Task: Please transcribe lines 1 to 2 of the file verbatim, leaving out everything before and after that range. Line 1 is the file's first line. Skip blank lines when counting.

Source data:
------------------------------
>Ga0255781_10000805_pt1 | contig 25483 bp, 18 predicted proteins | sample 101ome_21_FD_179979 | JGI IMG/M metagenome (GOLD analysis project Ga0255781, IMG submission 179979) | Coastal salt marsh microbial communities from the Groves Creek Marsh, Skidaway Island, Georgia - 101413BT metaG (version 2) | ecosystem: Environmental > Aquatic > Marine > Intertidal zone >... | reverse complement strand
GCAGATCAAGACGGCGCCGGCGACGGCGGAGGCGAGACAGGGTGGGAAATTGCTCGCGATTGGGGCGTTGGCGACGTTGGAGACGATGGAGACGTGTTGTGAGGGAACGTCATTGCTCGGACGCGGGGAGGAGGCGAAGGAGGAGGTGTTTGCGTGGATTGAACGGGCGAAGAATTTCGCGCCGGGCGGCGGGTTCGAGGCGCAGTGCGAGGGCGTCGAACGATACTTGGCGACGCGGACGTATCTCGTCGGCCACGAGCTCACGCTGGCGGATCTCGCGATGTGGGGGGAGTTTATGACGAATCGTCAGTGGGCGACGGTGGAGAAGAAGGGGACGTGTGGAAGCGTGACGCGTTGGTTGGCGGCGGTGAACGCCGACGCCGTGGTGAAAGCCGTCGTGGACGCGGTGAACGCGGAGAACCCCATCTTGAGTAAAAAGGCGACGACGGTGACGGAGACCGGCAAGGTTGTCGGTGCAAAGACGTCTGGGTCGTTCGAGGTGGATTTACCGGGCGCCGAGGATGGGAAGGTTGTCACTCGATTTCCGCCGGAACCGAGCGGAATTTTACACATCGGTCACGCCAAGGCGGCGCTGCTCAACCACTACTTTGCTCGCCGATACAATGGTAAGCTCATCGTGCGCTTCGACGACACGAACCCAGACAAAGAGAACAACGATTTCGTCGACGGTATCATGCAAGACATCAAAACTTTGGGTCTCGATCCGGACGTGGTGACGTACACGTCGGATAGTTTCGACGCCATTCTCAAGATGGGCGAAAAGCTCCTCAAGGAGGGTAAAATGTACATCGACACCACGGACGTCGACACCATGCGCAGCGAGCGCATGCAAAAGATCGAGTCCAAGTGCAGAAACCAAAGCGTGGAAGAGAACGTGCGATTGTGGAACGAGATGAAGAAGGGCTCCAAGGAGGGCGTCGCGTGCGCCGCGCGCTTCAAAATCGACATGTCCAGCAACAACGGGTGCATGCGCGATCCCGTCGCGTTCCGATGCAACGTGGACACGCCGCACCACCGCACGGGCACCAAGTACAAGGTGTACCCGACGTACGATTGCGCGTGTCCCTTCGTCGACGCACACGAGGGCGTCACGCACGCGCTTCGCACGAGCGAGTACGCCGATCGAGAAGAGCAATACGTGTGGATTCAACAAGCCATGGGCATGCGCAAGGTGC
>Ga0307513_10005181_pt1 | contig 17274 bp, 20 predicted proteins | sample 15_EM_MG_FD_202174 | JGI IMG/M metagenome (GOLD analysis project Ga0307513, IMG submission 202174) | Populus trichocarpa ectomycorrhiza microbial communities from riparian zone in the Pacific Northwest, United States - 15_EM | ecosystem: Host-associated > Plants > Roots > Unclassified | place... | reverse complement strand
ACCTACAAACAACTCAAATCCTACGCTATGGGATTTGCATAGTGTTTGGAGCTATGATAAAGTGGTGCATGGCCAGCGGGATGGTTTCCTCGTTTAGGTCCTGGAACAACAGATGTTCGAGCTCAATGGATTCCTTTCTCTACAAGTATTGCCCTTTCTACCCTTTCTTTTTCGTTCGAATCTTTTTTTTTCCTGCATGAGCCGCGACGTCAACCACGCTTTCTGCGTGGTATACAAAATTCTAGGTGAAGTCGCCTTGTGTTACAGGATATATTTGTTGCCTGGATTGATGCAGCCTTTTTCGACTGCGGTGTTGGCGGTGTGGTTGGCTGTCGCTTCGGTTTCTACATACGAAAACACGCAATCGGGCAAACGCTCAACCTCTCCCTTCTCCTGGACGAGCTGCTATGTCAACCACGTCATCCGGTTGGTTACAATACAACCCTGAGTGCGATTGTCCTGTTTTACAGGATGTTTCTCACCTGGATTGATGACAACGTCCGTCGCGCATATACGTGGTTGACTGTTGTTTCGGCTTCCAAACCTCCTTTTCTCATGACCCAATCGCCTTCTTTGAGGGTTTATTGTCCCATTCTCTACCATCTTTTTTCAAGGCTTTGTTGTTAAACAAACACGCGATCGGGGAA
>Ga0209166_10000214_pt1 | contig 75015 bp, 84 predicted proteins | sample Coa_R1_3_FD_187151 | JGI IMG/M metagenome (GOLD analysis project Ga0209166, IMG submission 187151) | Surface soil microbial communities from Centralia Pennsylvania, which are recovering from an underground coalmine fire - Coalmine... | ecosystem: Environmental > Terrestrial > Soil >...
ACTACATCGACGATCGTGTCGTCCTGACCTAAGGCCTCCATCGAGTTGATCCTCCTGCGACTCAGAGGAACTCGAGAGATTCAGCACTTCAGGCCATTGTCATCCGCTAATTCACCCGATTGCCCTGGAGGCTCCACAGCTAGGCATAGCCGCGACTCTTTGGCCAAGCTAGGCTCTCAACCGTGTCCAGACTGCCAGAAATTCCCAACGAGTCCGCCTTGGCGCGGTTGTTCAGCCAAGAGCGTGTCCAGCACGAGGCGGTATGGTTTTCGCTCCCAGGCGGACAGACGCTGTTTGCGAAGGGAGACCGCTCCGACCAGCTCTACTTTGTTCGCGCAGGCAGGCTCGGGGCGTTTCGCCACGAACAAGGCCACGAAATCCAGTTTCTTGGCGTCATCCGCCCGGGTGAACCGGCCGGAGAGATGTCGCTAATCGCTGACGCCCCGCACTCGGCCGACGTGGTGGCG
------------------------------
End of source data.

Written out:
>Ga0255781_10000805_pt1 | contig 25483 bp, 18 predicted proteins | sample 101ome_21_FD_179979 | JGI IMG/M metagenome (GOLD analysis project Ga0255781, IMG submission 179979) | Coastal salt marsh microbial communities from the Groves Creek Marsh, Skidaway Island, Georgia - 101413BT metaG (version 2) | ecosystem: Environmental > Aquatic > Marine > Intertidal zone >... | reverse complement strand
GCAGATCAAGACGGCGCCGGCGACGGCGGAGGCGAGACAGGGTGGGAAATTGCTCGCGATTGGGGCGTTGGCGACGTTGGAGACGATGGAGACGTGTTGTGAGGGAACGTCATTGCTCGGACGCGGGGAGGAGGCGAAGGAGGAGGTGTTTGCGTGGATTGAACGGGCGAAGAATTTCGCGCCGGGCGGCGGGTTCGAGGCGCAGTGCGAGGGCGTCGAACGATACTTGGCGACGCGGACGTATCTCGTCGGCCACGAGCTCACGCTGGCGGATCTCGCGATGTGGGGGGAGTTTATGACGAATCGTCAGTGGGCGACGGTGGAGAAGAAGGGGACGTGTGGAAGCGTGACGCGTTGGTTGGCGGCGGTGAACGCCGACGCCGTGGTGAAAGCCGTCGTGGACGCGGTGAACGCGGAGAACCCCATCTTGAGTAAAAAGGCGACGACGGTGACGGAGACCGGCAAGGTTGTCGGTGCAAAGACGTCTGGGTCGTTCGAGGTGGATTTACCGGGCGCCGAGGATGGGAAGGTTGTCACTCGATTTCCGCCGGAACCGAGCGGAATTTTACACATCGGTCACGCCAAGGCGGCGCTGCTCAACCACTACTTTGCTCGCCGATACAATGGTAAGCTCATCGTGCGCTTCGACGACACGAACCCAGACAAAGAGAACAACGATTTCGTCGACGGTATCATGCAAGACATCAAAACTTTGGGTCTCGATCCGGACGTGGTGACGTACACGTCGGATAGTTTCGACGCCATTCTCAAGATGGGCGAAAAGCTCCTCAAGGAGGGTAAAATGTACATCGACACCACGGACGTCGACACCATGCGCAGCGAGCGCATGCAAAAGATCGAGTCCAAGTGCAGAAACCAAAGCGTGGAAGAGAACGTGCGATTGTGGAACGAGATGAAGAAGGGCTCCAAGGAGGGCGTCGCGTGCGCCGCGCGCTTCAAAATCGACATGTCCAGCAACAACGGGTGCATGCGCGATCCCGTCGCGTTCCGATGCAACGTGGACACGCCGCACCACCGCACGGGCACCAAGTACAAGGTGTACCCGACGTACGATTGCGCGTGTCCCTTCGTCGACGCACACGAGGGCGTCACGCACGCGCTTCGCACGAGCGAGTACGCCGATCGAGAAGAGCAATACGTGTGGATTCAACAAGCCATGGGCATGCGCAAGGTGC